BY JAMES HARNEY
In September and October at Coney Island Hospital, they don’t call the middle day of the week Wednesday — they call it “Pink Wednesday.”
That’s because on Wednesdays, the NYC Health and Hospitals facility’s Ocean Avenue lobby becomes awash in pink — the symbolic color of the battle against breast-cancer awareness — and is turned into a fund-raising emporium to raise money to boost the American Cancer Society’s ongoing fight to defeat the disease, according to a hospital executive.
“Here at Coney Island, on the six Wednesdays leading up to the American Cancer Society’s annual Breast Cancer Walk, which will happen this year on Oct. 21, we have what we call Pink Wednesdays,” said Pat Roman, the hospital’s Senior Associate Director of Patient Relations. “Staff members bring in baked goods and we set up tables for bake sales, and we have raffles.”
Some of the prizes raffled off, Roman said, include a dinner for two — worth $100 — at Coney Island’s famed Gargiulo’s Restaurant; flat-screen televisions; $500 Apple gift cards, a basket of Victoria’s Secret lingerie, and a $1,000 Cannondale road bicycle, donated by Roy’s Sheepshead Cycle shop in Sheepshead Bay.
“We separate our [hospital] departments into teams, and they compete with each other to see which team can raise the most money that week,” she said. “And we encourage patients to participate in the raffles. Anyone can participate. The goal is to get as many donations and raise as much money as we can to give to the American Cancer Society.”
And that encouragement has paid off — so far, she said, the hospital has raised “over $10,000” toward a goal of $15,000.
Coney Island Hospital competes annually with Brooklyn’s two other major municipal hospitals — Kings County Hospital and Woodhull Hospital — to see which can raise the most funding to boost the war against breast cancer, according to its chief executive, but the three facilities will be united behind the same NYC Health and Hospitals banner as they participate in the ACS Making Strides Against Breast Cancer Walk, Brooklyn edition, on the Riegelmann Boardwalk at 10 am this Sunday, he said.
“We each have a role to play in helping eliminate breast cancer. Each year our hospital departments come together to participate in efforts that bring awareness to the importance of breast cancer screening and to raise critical funds for treatment,” said William A. Brown, chief-executive officer at Coney Island Hospital. “Early detection is crucial in the fight against breast cancer, and we are fortunate that our hospital has the latest state-of-the-art screening technologies available.”
The newest of those technologies are in the hospital’s Outpatient Diagnostic Center Women’s Health Imaging Suite, opened in August, which serves as the hospital’s main ambulatory-imaging and diagnostic center, and is available to all patients in need of service.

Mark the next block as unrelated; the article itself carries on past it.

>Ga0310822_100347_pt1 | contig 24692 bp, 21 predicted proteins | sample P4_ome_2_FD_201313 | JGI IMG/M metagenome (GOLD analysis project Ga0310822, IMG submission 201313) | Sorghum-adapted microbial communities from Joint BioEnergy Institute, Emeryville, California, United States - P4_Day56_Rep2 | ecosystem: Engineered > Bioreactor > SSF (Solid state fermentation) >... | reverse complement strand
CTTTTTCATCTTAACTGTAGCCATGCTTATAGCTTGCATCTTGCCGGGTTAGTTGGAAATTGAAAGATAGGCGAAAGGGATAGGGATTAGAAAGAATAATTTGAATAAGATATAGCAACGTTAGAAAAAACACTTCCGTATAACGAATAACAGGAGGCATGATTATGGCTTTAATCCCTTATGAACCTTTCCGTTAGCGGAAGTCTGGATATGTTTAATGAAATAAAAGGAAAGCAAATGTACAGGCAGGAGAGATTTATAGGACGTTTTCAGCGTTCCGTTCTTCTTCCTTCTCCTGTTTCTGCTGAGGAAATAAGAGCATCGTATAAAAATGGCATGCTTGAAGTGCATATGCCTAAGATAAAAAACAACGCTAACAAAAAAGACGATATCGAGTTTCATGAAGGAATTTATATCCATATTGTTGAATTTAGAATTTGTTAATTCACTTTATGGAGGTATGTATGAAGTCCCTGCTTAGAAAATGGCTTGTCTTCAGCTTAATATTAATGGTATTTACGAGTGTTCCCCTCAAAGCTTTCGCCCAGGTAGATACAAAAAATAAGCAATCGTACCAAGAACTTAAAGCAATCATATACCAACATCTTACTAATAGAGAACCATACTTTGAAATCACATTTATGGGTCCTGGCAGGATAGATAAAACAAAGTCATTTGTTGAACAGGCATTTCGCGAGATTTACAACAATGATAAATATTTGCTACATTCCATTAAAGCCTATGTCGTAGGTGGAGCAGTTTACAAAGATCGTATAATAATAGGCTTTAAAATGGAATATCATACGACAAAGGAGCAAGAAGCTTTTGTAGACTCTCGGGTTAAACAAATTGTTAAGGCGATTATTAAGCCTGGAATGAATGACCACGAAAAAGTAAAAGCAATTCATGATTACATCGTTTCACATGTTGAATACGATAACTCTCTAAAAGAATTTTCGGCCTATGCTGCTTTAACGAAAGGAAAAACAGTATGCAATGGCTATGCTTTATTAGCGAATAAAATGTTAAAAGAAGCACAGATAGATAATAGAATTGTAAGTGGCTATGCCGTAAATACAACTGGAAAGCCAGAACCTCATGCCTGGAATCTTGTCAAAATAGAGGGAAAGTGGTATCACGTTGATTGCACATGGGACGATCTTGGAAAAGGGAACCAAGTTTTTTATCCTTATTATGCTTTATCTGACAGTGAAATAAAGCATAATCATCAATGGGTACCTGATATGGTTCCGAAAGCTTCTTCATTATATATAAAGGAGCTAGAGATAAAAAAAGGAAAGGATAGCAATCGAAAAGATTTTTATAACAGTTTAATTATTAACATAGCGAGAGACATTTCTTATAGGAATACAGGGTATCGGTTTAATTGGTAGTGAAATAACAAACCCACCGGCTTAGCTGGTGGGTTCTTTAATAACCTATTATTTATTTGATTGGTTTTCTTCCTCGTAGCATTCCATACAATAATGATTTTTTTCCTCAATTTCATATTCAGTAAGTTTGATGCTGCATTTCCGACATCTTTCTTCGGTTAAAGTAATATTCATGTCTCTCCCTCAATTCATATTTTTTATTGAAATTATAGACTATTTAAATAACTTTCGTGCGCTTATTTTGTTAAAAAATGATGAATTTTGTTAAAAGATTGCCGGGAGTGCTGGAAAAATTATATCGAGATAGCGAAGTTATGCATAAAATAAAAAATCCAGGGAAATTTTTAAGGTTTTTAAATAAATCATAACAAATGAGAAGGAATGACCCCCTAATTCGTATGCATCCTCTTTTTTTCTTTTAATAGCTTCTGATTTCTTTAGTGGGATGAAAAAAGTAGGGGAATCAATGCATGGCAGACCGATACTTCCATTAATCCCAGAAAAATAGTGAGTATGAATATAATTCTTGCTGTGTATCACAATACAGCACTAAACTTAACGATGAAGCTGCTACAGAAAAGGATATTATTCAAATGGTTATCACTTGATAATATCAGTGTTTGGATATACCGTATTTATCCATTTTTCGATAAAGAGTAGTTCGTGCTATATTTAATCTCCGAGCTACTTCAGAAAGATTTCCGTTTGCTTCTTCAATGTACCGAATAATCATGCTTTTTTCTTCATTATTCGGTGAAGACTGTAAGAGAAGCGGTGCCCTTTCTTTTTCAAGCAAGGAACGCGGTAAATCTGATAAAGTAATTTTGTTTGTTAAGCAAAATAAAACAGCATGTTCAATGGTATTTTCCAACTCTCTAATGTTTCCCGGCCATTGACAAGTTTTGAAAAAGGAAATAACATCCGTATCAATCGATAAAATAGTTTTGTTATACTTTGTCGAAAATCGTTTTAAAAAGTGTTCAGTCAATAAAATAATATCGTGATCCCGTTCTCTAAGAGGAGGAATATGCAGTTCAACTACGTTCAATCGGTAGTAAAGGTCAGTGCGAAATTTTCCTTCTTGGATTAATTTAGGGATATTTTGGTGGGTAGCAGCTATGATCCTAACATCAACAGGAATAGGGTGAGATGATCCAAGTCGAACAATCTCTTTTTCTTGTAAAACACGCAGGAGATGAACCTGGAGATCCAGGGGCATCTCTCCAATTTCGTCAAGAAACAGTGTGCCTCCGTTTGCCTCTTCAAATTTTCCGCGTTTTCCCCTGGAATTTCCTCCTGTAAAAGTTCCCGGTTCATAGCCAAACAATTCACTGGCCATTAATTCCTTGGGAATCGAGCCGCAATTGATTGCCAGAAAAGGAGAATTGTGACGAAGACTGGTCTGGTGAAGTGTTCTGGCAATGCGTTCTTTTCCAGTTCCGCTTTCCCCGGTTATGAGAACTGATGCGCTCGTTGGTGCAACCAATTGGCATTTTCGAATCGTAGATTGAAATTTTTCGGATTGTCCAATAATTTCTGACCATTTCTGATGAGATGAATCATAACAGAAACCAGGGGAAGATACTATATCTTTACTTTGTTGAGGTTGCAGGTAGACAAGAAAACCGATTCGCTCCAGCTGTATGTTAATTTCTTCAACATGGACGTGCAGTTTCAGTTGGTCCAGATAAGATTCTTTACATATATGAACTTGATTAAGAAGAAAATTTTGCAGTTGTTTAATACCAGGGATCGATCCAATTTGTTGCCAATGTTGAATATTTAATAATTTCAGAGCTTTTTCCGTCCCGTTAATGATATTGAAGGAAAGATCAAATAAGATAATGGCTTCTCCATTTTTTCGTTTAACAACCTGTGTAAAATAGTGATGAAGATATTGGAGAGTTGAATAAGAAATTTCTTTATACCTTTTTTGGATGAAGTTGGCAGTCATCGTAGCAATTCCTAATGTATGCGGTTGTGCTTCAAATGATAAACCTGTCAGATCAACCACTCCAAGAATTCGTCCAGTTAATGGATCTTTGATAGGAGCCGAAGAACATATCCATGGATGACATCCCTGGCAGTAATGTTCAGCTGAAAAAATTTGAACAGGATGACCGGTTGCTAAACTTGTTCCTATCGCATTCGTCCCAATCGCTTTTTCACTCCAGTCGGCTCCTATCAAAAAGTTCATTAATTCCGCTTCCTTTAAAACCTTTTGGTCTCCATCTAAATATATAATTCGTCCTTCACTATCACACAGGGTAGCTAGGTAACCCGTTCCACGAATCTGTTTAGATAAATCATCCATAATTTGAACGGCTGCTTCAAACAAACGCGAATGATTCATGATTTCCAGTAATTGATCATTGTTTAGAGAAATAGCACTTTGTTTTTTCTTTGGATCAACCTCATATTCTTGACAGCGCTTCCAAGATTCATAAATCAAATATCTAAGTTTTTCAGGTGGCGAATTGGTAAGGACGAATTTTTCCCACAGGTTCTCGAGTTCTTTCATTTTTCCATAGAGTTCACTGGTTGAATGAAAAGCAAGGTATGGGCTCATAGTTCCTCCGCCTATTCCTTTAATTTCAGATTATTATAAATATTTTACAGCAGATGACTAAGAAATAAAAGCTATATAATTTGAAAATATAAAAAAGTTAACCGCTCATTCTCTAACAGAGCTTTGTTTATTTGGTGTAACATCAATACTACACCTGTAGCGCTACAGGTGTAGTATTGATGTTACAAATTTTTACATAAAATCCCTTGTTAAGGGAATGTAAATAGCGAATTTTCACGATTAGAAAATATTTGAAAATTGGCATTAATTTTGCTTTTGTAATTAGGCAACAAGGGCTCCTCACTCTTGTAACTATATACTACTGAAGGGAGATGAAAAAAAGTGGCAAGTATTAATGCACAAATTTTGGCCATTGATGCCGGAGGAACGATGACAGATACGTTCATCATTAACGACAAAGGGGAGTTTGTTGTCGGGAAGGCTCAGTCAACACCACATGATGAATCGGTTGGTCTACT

The new unit is the result of a $9.5-million investment in construction and new technologies — funding provided through a grant from the Federal Emergency Management Agency to mitigate damage experienced in 2012 during Superstorm Sandy.
That funding was hailed by local pols including Sheepshead Bay Assemblyman Steven Cymbrowitz (D–Marine Park), Coney Island Councilman Mark Treyger, and Brighton Beach Councilman Chaim Deutsch — who contributed $130,000 from his discretionary funding towards 3D women’s health imaging technology.
In addition to the GE 3D Senographe Pristina mammography unit, which allows radiologists to see breast-tissue details more clearly, and uncover breast cancer that may have otherwise been hidden by overlying breast tissue, the imaging suite is also equipped with:
• A hologic bone densitometry (DEXA) and osteoporosis scanning unit, which uses an enhanced form of X-ray technology used to measure bone loss. In addition to detecting early stages of osteoporosis and improving identification of hard-to-capture vertebral and femoral fractures, the unit features IVA-HD technology, which enables clinicians to visualize abdominal aortic calcifications, a significant predictor of cardiovascular disease.
• A Henry Schein panorex unit, a machine that takes jawbone and dental X-rays by moving around the head, rather than requiring the patient to accommodate the technology. The unit offers digital radiography, which offers reduced X-ray exposure compared to traditional X-ray-processing techniques.
• A Philips ultrasound unit, through which high-frequency sound waves capture images for a range of health-care purposes, including ultrasound-guided biopsies.
NYC Health + Hospitals’s Coney Island Hospital is a 371-bed facility, one of the public health system’s 11 acute-care hospitals that offers general and acute medical care to adults and children. The hospital offers inpatient services for primary and acute care in general medicine, adult medicine, pediatrics, general surgery, medical and surgical sub-specialties, coronary care, intensive care, obstetrics and gynecology, midwifery, neonatology, critical care, rehabilitation medicine, psychiatry, and behavioral health services to a primary service area of approximately 900,000 residents of Southern Brooklyn. The hospital has designations as a SAFE Center of Excellence under the Sexual Assault Reform Act, Designated AIDS Center (DACs), Level 2 Perinatal Center, and a New York State-designated Stroke Center.
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